Friday, February 16, 2018

So, I was thinking, and...

The amount of shootings in this country since January is devastating and troubling, to say the least. As I read articles and social media posts, I see many people discussing what can be done to prevent these things from happening in the future. Some are convinced that stricter gun laws are the answer while others are lobbying for armed teachers in the schools. Some are insisting that being open and honest about mental illness is the solution while others are pointing to bad parenting.

IMPORTANT: It’s crucial to note that, even with every intervention the world has to offer, the worst can still happen. It’s so hard to stop wondering if you could have done something to prevent things. Please do not blame yourself if you have had one of these experiences. Self-blame can lead to toxic habits and behaviors as well.

Each idea mentioned above has pros and cons that should be recognized, but I’d like to bring an additional idea to the table. It requires no government—anything—and can be implemented immediately. It’s something that, if we’re being honest, most of us haven’t done to its fullest extent in a long time.

My idea is that we put forth more effort to show that we care about people via actual human interaction.

Do you know who your next door neighbors are?
Do you know what the inside of their homes look like (i.e. have you made time to visit them)?
When was the last time you called an old friend, just to talk?
Do you know (or remember) how to have a phone conversation?
Do you only know how someone is doing if they post on social media? If that’s the case, are you paying attention to what they’re posting?
Do you know how/what the people who live with you are doing, regardless of their age?

It's not easy to do even a little bit of that in today's world. I get it. With job demands and the ever increasing requirement for two-income households, just trying to catch up with your immediate family can be a challenge. With all its bells and whistles, our modern society does not actively encourage a sense of community.

I remember life before the internet, cellphones, and personal computers. I typed some of my 7th grade reports on a typewriter. If I wanted to communicate with a friend, the main way was to actually talk to them…on land line phones or—wait for it—in person…and sometimes I had to talk to their parents before I could talk to them.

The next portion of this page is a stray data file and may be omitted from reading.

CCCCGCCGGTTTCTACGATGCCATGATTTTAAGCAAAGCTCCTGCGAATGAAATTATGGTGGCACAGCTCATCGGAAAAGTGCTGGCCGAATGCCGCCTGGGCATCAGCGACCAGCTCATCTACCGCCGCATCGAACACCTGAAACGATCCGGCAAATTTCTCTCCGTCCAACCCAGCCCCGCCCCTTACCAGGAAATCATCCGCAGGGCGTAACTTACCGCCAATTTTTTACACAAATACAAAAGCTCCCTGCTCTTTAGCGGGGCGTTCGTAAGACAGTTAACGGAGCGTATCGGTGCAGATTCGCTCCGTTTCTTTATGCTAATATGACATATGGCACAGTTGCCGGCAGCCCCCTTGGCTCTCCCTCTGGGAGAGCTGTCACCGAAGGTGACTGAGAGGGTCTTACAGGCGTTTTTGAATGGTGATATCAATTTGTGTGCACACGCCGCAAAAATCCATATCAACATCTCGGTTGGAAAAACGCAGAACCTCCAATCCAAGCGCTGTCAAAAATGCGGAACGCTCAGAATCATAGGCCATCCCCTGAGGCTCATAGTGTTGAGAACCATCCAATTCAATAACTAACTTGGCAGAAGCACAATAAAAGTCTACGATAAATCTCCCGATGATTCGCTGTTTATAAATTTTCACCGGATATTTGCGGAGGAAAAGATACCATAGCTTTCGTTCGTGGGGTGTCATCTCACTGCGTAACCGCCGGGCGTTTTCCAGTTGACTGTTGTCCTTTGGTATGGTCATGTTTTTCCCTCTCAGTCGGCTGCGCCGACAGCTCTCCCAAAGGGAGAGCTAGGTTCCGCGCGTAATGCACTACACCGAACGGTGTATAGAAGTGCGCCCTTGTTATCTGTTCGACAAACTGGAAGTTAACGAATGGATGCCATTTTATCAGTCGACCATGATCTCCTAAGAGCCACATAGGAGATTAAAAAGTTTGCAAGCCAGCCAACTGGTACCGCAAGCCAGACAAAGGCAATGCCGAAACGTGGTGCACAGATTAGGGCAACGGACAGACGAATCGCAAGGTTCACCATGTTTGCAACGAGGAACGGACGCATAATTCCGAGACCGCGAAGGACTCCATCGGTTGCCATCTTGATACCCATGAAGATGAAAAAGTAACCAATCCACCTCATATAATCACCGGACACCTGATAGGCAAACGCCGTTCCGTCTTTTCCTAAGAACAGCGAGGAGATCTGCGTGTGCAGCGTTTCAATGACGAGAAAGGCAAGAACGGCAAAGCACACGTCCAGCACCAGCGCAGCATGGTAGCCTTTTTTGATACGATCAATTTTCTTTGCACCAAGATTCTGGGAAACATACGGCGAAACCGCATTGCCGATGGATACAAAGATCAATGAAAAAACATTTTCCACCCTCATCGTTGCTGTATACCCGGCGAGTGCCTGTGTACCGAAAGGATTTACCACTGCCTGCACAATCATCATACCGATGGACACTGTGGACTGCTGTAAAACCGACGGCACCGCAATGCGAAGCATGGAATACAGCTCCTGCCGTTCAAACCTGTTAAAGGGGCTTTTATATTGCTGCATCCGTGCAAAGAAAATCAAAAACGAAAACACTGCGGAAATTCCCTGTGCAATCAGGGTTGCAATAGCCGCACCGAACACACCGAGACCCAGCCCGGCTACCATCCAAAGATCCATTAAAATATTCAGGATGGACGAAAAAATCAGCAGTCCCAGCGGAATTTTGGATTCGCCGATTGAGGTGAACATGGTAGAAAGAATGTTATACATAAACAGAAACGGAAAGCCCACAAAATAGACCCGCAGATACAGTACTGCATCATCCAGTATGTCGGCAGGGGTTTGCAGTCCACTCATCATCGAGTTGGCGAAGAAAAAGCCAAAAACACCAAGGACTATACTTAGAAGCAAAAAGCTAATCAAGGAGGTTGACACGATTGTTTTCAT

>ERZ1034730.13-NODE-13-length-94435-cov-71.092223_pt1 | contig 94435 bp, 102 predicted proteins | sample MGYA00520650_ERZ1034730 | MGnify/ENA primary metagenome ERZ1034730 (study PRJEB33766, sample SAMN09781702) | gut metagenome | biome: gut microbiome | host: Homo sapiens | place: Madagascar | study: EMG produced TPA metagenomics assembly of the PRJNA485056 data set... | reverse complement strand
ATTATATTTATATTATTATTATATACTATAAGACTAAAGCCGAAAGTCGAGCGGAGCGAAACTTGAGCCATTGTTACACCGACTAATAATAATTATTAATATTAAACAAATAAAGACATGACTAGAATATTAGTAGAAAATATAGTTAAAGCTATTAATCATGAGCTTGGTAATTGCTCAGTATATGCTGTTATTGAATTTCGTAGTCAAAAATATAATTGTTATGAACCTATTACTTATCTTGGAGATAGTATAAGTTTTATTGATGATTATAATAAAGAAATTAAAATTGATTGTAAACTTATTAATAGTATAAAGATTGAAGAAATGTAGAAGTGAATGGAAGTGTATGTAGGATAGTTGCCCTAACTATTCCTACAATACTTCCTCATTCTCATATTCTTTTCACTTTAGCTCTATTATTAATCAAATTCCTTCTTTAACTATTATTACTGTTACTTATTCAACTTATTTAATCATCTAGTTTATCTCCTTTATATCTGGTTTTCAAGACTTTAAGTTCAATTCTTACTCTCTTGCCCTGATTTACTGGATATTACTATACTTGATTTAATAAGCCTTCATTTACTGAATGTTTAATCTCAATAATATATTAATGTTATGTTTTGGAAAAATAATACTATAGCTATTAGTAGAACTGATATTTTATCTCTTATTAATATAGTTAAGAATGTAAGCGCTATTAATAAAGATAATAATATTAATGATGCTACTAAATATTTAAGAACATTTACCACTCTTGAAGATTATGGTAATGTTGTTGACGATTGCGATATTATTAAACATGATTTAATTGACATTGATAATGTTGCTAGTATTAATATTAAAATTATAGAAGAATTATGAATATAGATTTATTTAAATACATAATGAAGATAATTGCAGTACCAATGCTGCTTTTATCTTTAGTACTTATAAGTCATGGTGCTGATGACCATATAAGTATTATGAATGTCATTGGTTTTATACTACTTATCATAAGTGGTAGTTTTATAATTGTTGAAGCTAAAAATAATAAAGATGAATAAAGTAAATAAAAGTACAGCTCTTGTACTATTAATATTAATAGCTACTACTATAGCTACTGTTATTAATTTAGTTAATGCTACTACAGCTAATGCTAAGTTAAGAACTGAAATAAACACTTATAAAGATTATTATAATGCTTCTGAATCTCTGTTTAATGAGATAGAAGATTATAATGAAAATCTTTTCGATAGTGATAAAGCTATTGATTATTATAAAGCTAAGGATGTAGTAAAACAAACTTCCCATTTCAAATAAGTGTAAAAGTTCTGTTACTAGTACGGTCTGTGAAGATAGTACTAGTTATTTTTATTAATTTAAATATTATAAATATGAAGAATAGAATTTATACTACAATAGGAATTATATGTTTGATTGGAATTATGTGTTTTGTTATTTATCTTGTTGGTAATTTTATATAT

If I absolutely needed to tell a friend something in class, I had to hand-write my message on paper, carefully fold it, and then (with the potential risk of detention) depend on my classmates to get the message to them. And after all that, sometimes, the message just said, “Hey, are you okay? You don’t seem like yourself today.”

How many lives have been saved because someone said “Hey, let me help you with that.”
How many people have died in their homes, at parties, or on the streets because everyone thought that someone else was taking care of them?
How many people have endured abuse for years without help because the community mindset was “well, that’s none of my business.”

It's so easy to abdicate ourselves of responsibility when we don't actively communicate with people. When I would be on Facebook and see someone posting something "dramatic" or weird, you know what I used to do? I’d wait to see if that was the only post. If the posts continued, I would unfollow the person for a bit until the drama was over.

I was apathetic. 

I have been part of the problem.

One of my latest goals is to make more of an effort to connect with people in a more human way: Leaving more comments instead of likes; sending messages to catch up with people that I haven't talked to in a while; making time for phone calls that are long overdue. As I've done that, you know what? I'm happier...fancy that.

In a world where every opinion is relative and the ideas of right and wrong are becoming more and more arbitrary, the time still comes when your gut instinct tells you that something’s out of whack. There’s nothing inappropriate about sending someone a message or making a phone call just to let them know that you’re thinking about them and want to know how they’re doing. You don’t even have to mention their latest behavior or posts. And you know what? If they say everything’s good (even if it isn’t), they’ll know that someone out there cares.

Is it really that inconvenient to just send someone a message or make a phone call? Of course not.

This isn't just a millennial generation problem; it manifests itself in people of all age groups. We think that a simple like is enough to show we care, even though we all know the truth: A like isn’t the same as a comment. A comment isn’t the same as a personal message. A personal message isn’t the same as a phone call. A phone call isn’t the same as a visit. Each of these does have their place; we just need to make sure we’re not leaving a like when we should be making a call.

Want to try it? It might actually be fun.